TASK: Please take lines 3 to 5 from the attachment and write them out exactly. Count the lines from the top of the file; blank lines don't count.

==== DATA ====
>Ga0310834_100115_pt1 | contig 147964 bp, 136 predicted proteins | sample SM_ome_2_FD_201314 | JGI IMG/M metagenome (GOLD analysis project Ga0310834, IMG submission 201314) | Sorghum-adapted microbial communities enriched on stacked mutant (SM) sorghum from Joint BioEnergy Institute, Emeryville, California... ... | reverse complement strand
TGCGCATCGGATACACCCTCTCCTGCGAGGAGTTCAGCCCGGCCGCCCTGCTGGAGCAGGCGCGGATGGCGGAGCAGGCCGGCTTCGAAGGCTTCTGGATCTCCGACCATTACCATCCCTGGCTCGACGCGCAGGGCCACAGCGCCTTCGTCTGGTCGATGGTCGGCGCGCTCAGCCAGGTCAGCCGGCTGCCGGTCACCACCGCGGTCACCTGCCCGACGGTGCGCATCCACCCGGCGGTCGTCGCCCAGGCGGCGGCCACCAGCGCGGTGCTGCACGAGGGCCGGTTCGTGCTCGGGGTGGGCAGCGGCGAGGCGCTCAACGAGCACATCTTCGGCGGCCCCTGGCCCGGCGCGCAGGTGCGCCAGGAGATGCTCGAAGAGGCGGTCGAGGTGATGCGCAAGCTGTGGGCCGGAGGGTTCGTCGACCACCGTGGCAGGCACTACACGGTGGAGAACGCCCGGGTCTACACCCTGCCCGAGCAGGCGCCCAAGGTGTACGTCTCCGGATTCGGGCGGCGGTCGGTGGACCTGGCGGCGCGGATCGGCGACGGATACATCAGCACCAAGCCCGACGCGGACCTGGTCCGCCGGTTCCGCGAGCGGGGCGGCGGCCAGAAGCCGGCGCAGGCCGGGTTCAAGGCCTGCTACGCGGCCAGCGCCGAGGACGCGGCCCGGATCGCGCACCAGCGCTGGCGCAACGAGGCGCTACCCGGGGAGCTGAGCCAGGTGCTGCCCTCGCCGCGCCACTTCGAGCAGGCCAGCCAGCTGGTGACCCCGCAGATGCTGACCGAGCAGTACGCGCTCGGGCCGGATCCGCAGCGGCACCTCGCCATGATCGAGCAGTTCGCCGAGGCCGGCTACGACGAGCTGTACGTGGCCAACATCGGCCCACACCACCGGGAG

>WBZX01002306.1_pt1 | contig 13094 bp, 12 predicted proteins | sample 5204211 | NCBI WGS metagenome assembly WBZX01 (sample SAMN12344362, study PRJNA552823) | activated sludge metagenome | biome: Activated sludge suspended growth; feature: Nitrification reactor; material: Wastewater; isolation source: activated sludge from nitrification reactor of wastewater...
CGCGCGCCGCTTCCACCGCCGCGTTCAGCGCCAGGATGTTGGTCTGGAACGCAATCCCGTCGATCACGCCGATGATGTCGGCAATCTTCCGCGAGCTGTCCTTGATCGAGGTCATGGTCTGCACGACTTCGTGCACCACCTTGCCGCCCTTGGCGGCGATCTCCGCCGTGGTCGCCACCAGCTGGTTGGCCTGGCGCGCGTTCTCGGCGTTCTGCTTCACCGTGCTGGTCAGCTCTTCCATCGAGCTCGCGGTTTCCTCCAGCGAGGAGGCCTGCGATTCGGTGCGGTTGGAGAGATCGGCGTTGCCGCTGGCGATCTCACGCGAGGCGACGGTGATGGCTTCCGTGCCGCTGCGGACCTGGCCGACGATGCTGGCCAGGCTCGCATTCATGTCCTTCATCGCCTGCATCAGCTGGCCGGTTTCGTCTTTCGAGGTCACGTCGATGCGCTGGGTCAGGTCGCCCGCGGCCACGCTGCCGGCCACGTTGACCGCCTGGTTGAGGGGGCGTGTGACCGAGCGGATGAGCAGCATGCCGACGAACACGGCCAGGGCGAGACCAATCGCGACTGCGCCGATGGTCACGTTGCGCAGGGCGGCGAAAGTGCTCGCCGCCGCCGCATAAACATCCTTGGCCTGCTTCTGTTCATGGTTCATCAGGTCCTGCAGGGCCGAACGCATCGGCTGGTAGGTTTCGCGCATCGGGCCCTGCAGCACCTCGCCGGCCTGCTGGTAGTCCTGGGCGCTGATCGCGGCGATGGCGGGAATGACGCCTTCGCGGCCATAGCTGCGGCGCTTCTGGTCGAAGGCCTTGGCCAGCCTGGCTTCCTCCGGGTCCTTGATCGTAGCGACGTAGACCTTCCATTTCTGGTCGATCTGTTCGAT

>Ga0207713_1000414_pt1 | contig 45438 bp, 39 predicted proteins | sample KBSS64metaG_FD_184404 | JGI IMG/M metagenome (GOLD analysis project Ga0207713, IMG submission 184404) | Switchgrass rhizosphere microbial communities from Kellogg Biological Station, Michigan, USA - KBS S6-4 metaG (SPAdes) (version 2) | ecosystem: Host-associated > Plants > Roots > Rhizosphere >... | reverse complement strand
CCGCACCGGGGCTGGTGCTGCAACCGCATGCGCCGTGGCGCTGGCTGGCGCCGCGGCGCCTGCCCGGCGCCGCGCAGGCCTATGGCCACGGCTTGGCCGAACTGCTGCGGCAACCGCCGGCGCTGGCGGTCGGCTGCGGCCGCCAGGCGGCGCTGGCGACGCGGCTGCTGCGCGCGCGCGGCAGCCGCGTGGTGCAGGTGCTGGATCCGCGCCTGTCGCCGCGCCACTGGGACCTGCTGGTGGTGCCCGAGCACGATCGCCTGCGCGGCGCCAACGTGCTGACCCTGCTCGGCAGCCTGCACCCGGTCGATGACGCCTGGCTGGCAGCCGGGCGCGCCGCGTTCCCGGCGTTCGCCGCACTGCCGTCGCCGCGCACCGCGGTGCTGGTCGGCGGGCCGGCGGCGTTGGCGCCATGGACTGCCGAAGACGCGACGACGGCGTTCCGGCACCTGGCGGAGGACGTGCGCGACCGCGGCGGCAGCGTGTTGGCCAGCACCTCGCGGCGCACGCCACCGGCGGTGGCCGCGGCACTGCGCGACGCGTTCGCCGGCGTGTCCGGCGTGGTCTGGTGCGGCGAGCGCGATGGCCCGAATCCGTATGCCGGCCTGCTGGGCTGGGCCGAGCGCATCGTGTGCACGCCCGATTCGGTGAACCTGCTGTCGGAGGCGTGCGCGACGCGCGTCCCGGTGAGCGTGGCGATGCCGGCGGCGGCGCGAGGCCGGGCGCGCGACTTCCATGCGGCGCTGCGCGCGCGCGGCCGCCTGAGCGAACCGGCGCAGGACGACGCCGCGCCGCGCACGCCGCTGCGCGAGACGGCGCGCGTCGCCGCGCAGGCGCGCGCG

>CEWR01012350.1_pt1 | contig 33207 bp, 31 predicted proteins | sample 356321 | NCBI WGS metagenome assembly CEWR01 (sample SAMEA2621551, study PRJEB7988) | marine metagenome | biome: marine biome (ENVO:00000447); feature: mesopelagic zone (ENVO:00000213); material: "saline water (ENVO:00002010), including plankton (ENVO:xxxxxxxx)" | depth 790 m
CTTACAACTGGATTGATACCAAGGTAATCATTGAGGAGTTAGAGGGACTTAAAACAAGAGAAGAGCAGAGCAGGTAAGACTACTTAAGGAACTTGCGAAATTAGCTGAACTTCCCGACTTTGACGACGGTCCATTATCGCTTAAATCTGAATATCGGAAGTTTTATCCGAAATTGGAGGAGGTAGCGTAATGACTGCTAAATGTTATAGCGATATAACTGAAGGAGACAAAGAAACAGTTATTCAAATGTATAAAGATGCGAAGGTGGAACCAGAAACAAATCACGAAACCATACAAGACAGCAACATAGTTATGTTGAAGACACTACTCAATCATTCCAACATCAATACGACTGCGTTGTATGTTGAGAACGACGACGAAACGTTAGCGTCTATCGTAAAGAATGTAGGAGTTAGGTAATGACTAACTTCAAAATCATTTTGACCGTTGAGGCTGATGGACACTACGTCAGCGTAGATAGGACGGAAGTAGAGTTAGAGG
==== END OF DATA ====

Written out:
>WBZX01002306.1_pt1 | contig 13094 bp, 12 predicted proteins | sample 5204211 | NCBI WGS metagenome assembly WBZX01 (sample SAMN12344362, study PRJNA552823) | activated sludge metagenome | biome: Activated sludge suspended growth; feature: Nitrification reactor; material: Wastewater; isolation source: activated sludge from nitrification reactor of wastewater...
CGCGCGCCGCTTCCACCGCCGCGTTCAGCGCCAGGATGTTGGTCTGGAACGCAATCCCGTCGATCACGCCGATGATGTCGGCAATCTTCCGCGAGCTGTCCTTGATCGAGGTCATGGTCTGCACGACTTCGTGCACCACCTTGCCGCCCTTGGCGGCGATCTCCGCCGTGGTCGCCACCAGCTGGTTGGCCTGGCGCGCGTTCTCGGCGTTCTGCTTCACCGTGCTGGTCAGCTCTTCCATCGAGCTCGCGGTTTCCTCCAGCGAGGAGGCCTGCGATTCGGTGCGGTTGGAGAGATCGGCGTTGCCGCTGGCGATCTCACGCGAGGCGACGGTGATGGCTTCCGTGCCGCTGCGGACCTGGCCGACGATGCTGGCCAGGCTCGCATTCATGTCCTTCATCGCCTGCATCAGCTGGCCGGTTTCGTCTTTCGAGGTCACGTCGATGCGCTGGGTCAGGTCGCCCGCGGCCACGCTGCCGGCCACGTTGACCGCCTGGTTGAGGGGGCGTGTGACCGAGCGGATGAGCAGCATGCCGACGAACACGGCCAGGGCGAGACCAATCGCGACTGCGCCGATGGTCACGTTGCGCAGGGCGGCGAAAGTGCTCGCCGCCGCCGCATAAACATCCTTGGCCTGCTTCTGTTCATGGTTCATCAGGTCCTGCAGGGCCGAACGCATCGGCTGGTAGGTTTCGCGCATCGGGCCCTGCAGCACCTCGCCGGCCTGCTGGTAGTCCTGGGCGCTGATCGCGGCGATGGCGGGAATGACGCCTTCGCGGCCATAGCTGCGGCGCTTCTGGTCGAAGGCCTTGGCCAGCCTGGCTTCCTCCGGGTCCTTGATCGTAGCGACGTAGACCTTCCATTTCTGGTCGATCTGTTCGAT

>Ga0207713_1000414_pt1 | contig 45438 bp, 39 predicted proteins | sample KBSS64metaG_FD_184404 | JGI IMG/M metagenome (GOLD analysis project Ga0207713, IMG submission 184404) | Switchgrass rhizosphere microbial communities from Kellogg Biological Station, Michigan, USA - KBS S6-4 metaG (SPAdes) (version 2) | ecosystem: Host-associated > Plants > Roots > Rhizosphere >... | reverse complement strand